Oil Prices may rise as Top oil producers agree to freeze output

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On Wednesday, the Iranian newspaper Shargh quoted Mehdi Asali, the country's OPEC envoy, as saying that Iran plans to ramp up production until pre-sanctions levels are attained. Iran signaled on Wednesday it would take a tough line in talks among oil producers on restraining production, saying it would continue increasing its output until it reached levels seen before global sanctions were imposed.

The International Energy Agency said in its latest oil market report that OPEC members pumped out 280,000 more barrels every day in January than in December, helped largely by Iran's re-entry into the global markets after the lifting of sanctions that month.

Russia's energy minister said on Tuesday that his country has agreed with OPEC members Saudi Arabia, Qatar and Venezuela to freeze oil production levels if other producers do the same. While the deal hinges on the cooperation of Iran, Zanganeh didn't say whether the Persian nation would deviate from plans to restore exports after global sanctions were removed last month.

The last global deal in 2001 saw Saudi Arabia persuade Mexico, Norway and Russia to contribute to production cuts, although Moscow never followed through and raised exports instead.

Apparently that was perceived as a bullish sign by the oil market, which rallied in anticipation of some sort of agreement among big oil producers.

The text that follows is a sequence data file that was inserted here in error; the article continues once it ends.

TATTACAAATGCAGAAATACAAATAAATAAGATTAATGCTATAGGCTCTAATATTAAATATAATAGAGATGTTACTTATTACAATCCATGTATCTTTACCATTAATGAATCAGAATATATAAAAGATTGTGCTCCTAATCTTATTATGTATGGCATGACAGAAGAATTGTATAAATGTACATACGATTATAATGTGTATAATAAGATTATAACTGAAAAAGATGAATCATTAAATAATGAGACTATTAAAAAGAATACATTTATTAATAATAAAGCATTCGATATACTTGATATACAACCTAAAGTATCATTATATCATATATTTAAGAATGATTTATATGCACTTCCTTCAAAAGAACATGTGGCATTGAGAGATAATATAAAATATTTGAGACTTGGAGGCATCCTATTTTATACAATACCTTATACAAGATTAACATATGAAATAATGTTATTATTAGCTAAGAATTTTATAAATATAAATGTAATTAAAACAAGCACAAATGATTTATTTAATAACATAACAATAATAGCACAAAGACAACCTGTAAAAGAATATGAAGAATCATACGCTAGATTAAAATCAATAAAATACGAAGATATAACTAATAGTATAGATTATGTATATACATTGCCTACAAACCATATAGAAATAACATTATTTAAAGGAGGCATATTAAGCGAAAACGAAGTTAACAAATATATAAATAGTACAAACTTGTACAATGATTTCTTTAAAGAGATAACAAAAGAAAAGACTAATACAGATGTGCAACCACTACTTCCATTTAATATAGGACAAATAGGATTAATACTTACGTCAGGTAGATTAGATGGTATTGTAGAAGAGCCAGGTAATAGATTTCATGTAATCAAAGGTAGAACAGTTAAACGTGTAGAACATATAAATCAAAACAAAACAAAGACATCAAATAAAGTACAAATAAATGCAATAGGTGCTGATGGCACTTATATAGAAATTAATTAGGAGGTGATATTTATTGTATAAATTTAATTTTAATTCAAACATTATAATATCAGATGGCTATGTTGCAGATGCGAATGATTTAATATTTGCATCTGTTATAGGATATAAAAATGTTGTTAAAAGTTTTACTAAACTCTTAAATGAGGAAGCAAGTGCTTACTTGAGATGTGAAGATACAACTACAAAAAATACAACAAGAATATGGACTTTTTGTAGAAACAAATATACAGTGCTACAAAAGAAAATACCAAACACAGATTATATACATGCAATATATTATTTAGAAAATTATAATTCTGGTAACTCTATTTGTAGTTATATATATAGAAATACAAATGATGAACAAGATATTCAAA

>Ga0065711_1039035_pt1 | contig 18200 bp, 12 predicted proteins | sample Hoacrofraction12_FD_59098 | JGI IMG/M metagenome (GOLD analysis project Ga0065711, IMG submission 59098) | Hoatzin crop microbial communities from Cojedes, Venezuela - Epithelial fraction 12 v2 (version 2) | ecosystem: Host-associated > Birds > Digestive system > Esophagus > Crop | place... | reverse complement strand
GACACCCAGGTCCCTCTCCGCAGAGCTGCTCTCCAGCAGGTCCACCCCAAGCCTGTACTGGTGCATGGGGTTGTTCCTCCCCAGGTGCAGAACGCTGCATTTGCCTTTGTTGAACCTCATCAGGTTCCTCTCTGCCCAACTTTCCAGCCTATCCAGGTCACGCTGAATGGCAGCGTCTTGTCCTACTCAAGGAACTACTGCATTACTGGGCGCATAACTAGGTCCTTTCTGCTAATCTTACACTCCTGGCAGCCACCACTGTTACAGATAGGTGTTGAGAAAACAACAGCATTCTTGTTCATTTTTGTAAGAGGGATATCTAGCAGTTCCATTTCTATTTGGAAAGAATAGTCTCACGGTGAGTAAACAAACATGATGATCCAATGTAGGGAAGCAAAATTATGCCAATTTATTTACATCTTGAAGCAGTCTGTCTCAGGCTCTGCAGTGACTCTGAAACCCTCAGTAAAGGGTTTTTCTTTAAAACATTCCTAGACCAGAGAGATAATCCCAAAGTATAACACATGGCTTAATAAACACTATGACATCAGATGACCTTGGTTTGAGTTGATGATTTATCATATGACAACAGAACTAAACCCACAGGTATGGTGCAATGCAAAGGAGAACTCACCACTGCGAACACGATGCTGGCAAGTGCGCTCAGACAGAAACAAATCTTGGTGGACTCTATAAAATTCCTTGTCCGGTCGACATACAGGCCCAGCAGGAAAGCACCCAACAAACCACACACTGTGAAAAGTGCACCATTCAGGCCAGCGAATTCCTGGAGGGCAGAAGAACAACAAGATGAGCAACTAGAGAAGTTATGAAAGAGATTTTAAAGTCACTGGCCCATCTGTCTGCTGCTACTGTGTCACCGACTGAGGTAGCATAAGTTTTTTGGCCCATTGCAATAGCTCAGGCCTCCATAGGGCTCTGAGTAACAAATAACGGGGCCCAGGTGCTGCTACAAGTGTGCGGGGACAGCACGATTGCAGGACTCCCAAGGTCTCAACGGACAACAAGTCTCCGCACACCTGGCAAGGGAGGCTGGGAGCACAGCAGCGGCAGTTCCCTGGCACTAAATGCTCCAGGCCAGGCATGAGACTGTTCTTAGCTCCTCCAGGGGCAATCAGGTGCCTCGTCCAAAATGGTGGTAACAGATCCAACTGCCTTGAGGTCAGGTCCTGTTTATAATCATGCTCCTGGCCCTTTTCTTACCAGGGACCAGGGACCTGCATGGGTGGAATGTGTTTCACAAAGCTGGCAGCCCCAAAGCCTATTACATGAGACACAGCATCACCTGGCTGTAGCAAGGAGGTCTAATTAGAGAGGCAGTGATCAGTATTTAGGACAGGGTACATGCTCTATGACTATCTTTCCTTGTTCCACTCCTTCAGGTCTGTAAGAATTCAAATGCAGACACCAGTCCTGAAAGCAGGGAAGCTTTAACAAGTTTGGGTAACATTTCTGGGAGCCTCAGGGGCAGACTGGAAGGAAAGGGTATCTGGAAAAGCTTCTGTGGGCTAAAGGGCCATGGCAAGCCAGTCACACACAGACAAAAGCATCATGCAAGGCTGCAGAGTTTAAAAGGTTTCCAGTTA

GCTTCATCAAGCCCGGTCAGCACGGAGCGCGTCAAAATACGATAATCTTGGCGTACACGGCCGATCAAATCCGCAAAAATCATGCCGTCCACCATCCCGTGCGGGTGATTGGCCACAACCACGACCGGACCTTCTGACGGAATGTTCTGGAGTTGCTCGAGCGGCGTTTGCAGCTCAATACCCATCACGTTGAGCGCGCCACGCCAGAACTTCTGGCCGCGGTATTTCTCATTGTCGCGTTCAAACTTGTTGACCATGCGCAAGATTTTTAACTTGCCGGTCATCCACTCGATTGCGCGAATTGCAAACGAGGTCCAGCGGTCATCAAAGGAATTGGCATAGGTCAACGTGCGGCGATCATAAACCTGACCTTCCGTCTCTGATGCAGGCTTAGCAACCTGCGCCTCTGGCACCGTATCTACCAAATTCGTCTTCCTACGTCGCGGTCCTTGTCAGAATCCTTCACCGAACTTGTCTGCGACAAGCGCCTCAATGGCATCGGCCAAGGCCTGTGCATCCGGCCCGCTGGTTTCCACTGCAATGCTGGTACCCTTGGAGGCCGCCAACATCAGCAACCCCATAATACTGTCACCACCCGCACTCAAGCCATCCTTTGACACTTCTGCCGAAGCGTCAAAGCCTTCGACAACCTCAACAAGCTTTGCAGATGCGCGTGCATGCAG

Goldman Sachs analyst Damien Courvalin said late Tuesday in a research note that "such a freeze will have little impact on the oil market" and that there's "high uncertainty that it even materializes". Despite a glut of oil already on the market - by some measures as much as 1 million extra barrels per day - Iran's oil minister pledged in January to bring online another 1 million barrels per day within the next year.

An Iranian ministry spokesperson said that the talks would start in the afternoon local time. He said the four countries that agreed on the oil production freeze could stabilize oil prices on their own, if they cut their production by 2 million barrels a day.

The sources did not elaborate on the special terms, which could be anything from setting limited production increases to linking future output rises to a recovery in oil prices.

Prices extended gains in post-settlement trade after data from industry group the American Petroleum Institute showed a stockpile drop of 3.3 million barrels versus analysts' forecasts for a build of 3.9 million barrels.

 

Venezuela, which has the world's largest oil reserves, has suffered enormously as the price of oil has crashed from above $90 a barrel two years ago to below $30 now.

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